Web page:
October 25, 2021

The Prime Minister may resent gossip, but it is his closest political friend. He came to power on wings of gossip: of fascination with his character. If you look for the political core in Boris Johnson, it is not there. There is only hunger, a collection of instincts. Johnsonism is an ever-receding fantasy, the life’s work — the morning’s work? — of the people’s narcissist.

It is natural, then, to be interested in Carrie Johnson, his third wife. If political writing tends to obsess on his character, she is interesting because without her he is only half a novel. She illuminates him. I could tell you some gossip, but gossip is a drug. Read it and you want nothing else. She likewise resents gossip. She was formerly director of communications for the Conservative Party and in spirit, if not title, she still is.

American journalism is mostly immune to the tactic of charm plus threats. And so last week, a profile in Harper’s magazine revealed that Carrie’s Johnson’s friend, the feminist activist Nimco Ali, spent Christmas with the family. If the arrangement was part of a childcare bubble, which has been reported, it was legal, and Downing Street said no rules were broken. It is hard to believe, though, that two functioning parents need childcare on Christmas Day, unless they are both working: were they? But the courtier journalists paid court. The Johnsons were exonerated and the essential, eternal meaning of the story — one rule for us, one for you — was not dwelt on.

Even so, to criticise Carrie Johnson without criticising her husband is unfair, and it is misogyny when the phrase Carrie Antoinette is trending, or when she is called Lady Macbeth by Kay Burley of Sky. This is the usual shrapnel around Boris Johnson; his wife is not the first person to take a bullet for him. Rather, he enables her in everything. He is an emotionally isolated man with few personal friends and, now the Vote Leave contingent has gone, few political friends. She wields vast and unaccountable political power in the old-fashioned way that women do: through him.

She is a clue to the mystery of Johnsonism, which is developing to be, besides fantastical and thrown together — like his journalism? — lazily and instinctively corrupt. There is the Christmas Day example: unless you believe that both Johnsons worked on Christmas Day, which I don’t. There is the golden wallpaper incident in the spring. The flat above No.11 was redecorated after the election for their use. We heard that the Conservative Party paid for it; then that a private donor paid for some of it; then that a trust was going to pay for it; then that Johnson, rebuked by the Electoral Commission, paid for it himself. He denies any wrongdoing. But for a prime minister to accept golden wallpaper or expect party members to pay for golden wallpaper is insane unless you see the premiership as an ongoing press trip in which everything is free.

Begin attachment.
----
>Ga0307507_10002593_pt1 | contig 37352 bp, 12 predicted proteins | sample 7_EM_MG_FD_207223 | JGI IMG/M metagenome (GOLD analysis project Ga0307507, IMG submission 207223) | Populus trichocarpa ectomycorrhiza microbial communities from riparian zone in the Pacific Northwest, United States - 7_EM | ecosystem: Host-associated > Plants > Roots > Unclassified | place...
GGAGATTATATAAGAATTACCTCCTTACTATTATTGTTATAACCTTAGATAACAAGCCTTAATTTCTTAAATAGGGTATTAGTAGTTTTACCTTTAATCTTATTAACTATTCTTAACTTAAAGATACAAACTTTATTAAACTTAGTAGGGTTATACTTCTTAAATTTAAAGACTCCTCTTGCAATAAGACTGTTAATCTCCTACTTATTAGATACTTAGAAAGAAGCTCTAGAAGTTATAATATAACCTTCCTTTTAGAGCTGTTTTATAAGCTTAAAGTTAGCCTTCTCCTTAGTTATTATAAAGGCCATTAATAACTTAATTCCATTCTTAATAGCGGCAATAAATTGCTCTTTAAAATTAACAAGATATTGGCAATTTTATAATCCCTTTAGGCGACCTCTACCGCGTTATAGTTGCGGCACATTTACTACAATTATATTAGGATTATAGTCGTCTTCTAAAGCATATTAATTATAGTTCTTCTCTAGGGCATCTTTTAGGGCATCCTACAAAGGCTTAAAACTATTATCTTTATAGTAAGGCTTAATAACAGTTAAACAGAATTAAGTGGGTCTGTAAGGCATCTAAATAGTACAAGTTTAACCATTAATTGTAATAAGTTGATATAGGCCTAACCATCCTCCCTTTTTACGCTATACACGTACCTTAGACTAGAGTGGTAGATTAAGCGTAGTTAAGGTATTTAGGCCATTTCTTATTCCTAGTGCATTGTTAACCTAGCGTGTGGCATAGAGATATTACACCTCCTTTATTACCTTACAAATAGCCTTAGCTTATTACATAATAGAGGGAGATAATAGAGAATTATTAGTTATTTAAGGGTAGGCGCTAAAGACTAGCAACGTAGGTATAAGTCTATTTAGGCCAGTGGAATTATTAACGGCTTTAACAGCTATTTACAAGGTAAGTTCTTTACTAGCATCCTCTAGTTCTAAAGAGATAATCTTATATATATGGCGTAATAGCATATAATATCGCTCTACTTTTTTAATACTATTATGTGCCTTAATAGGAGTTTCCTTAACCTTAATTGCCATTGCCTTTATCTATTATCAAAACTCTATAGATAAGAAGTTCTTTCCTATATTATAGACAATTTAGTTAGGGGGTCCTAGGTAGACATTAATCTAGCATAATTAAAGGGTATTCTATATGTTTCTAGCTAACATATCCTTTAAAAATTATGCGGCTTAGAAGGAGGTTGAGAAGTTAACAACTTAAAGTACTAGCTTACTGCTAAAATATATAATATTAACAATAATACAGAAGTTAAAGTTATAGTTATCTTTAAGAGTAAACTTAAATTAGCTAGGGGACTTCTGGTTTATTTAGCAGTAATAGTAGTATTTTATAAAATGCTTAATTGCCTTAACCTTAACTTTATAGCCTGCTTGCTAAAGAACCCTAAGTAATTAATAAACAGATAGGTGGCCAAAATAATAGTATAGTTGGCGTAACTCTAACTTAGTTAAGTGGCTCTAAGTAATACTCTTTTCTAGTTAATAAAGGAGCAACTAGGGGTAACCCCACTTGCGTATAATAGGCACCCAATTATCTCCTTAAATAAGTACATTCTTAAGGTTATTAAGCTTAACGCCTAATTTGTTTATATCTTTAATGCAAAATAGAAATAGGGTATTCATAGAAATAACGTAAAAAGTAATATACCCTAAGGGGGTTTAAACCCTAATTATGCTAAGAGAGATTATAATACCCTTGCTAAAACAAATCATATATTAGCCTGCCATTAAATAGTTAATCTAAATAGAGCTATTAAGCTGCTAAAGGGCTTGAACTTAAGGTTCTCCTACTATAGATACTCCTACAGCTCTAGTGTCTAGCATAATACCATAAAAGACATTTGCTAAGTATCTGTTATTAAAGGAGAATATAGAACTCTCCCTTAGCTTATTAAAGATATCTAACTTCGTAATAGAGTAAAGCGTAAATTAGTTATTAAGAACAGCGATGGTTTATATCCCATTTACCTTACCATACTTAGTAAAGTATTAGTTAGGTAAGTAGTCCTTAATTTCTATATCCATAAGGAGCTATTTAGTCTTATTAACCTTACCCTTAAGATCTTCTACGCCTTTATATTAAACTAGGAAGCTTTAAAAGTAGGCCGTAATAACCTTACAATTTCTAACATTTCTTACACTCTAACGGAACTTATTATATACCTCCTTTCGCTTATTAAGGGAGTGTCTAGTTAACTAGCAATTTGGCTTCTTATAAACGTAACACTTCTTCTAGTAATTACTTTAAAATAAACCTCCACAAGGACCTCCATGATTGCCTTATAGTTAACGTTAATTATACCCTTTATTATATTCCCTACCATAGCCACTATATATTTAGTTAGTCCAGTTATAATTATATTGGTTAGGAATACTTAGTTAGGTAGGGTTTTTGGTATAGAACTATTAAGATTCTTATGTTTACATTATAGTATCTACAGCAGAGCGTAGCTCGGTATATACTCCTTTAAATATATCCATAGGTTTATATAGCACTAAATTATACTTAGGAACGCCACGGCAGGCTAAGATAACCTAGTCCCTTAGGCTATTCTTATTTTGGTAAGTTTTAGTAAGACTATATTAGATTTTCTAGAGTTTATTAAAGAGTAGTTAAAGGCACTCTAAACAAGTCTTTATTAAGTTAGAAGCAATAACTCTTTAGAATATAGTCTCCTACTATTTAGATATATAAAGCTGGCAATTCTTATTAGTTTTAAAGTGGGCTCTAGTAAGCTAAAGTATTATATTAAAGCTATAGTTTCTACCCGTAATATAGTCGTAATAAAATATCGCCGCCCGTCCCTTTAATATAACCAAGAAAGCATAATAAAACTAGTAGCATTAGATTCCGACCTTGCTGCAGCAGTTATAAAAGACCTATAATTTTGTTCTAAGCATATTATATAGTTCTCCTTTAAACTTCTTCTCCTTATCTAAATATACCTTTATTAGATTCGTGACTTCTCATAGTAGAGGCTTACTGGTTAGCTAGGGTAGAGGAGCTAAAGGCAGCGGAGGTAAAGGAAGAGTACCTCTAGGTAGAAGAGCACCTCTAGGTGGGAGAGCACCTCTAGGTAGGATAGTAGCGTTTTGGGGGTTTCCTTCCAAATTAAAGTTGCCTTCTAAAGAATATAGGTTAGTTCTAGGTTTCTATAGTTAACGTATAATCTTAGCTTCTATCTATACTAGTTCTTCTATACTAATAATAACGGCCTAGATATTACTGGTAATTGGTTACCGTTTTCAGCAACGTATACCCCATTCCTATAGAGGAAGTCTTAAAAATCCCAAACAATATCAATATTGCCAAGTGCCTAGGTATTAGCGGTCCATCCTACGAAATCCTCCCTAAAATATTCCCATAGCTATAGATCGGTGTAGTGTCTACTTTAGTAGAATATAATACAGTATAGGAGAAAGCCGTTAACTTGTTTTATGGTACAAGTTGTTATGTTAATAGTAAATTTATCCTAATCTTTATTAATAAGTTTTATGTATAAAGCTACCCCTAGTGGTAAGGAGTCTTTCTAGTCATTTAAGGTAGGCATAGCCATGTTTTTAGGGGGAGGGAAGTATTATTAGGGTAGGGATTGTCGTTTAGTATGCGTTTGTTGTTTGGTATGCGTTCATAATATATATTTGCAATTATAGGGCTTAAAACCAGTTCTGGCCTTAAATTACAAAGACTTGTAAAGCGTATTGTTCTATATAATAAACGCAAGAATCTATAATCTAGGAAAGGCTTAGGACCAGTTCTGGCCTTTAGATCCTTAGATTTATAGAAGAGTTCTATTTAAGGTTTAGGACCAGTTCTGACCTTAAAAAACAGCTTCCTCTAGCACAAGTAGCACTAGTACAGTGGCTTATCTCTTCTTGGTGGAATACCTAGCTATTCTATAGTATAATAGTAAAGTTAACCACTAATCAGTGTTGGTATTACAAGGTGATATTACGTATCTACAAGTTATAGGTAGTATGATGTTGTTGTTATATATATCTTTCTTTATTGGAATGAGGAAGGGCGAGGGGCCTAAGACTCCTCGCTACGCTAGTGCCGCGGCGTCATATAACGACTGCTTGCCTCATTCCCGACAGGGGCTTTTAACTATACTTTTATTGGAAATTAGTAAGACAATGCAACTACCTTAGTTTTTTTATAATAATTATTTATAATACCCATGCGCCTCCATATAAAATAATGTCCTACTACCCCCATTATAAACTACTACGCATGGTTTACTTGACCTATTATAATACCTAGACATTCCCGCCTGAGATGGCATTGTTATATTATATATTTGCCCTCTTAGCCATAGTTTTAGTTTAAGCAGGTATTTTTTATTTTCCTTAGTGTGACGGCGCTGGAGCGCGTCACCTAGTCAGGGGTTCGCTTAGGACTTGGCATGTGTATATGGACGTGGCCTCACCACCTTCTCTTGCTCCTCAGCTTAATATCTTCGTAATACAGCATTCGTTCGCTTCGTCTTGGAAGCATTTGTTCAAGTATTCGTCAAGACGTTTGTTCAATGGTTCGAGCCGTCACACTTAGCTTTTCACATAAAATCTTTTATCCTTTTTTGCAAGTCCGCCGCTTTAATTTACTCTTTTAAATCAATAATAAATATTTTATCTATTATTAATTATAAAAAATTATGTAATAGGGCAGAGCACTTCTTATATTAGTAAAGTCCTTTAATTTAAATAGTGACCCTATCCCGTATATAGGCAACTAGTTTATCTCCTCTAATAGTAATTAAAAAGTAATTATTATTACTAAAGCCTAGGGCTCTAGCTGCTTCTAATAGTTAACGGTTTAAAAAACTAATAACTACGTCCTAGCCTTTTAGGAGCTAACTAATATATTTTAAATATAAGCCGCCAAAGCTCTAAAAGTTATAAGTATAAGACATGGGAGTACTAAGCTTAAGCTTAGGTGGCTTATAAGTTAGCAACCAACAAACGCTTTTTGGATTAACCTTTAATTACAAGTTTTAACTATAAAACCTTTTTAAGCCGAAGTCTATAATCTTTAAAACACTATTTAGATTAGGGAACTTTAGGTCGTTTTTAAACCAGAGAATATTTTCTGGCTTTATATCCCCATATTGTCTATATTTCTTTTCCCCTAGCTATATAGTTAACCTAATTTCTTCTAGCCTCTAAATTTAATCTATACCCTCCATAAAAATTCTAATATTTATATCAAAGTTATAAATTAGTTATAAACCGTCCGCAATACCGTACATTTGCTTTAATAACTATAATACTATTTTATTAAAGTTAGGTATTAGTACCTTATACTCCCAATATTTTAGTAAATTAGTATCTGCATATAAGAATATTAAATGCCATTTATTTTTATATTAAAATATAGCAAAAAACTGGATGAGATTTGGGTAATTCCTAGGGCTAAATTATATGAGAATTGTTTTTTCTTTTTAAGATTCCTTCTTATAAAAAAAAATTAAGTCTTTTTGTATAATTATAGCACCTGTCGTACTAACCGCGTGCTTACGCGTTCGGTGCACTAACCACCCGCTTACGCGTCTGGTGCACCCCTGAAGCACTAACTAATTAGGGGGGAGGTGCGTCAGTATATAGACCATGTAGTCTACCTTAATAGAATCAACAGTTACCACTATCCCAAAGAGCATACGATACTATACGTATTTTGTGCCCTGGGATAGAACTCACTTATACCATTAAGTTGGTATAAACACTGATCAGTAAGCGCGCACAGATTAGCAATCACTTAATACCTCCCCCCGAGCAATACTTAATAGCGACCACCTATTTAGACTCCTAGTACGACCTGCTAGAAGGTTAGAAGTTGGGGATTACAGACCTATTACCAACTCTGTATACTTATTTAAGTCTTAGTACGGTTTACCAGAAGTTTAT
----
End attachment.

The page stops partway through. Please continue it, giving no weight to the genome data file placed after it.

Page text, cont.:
Harper’s describes an informal culture of meetings and decisions via WhatsApp, her reluctance to have an official office which would provide a record of her actions and her use of courtier journalists as a mouthpiece. An fear of accountability is another feature of Johnsonism. It is dramatic. It is not transparent.

Together they work together to create the parallel universe that is the heart (I joke) of Johnsonism. The country sees one thing, and he tells us we see something else. At Conference he said things which are untrue, or at least so partially true as to be lies. Wages are not rising faster than pre Covid. We are not the number one destination for direct foreign investment. Capitalism did not make the vaccine. Brexit did not enable us to reject the European Super League and establish free ports. Labour did not decide to oppose step four of the roadmap to keep the UK in lockdown. This is a collection of dreams. It is marketing. His whole career is marketing. And so is hers.

For instance, he is a feminist now. Nimco Ali said so. She called him a “true feminist”. But is he? Is his wife? Her feminism – the entitled kind that forbids criticism if the person criticised is female — is short on action for childcare and equal pay, though she is very keen on elephants, some of whom are female. Rather, she walks the waves of Carbis Bay in a red dress with a lovely child, demonstrating his fecundity, and rendering him ageless.

His feminism is as reactionary, but it is more cynical. He celebrates International Women’s Day but cuts the foreign aid budget and will not properly fund women’s shelters. (Women’s Aid estimate that the funding shortfall is now more than £200 million but he would tell you something else. God knows what he would tell you.) Instead, he says things like this at Conference: “That is what the people of our countries want us to focus on. Building back greener, and building back fairer, and building back more equal, and, how shall I . . . in a more gender-neutral and perhaps a more feminine way.” I think he came quite close to calling women flowers. But he is called a feminist, and so he must be a feminist. We will see similar campaigns on the environment and race, and they will be as dazzling.

Her friends are correct in one thing, as the stopped clock is right twice a day. Mrs Johnson is not the power behind the shabby throne; she cannot be Lady Macbeth when married to so calculating a man. I wonder if, for now, she is closer to a naïve supporter: to Banquo.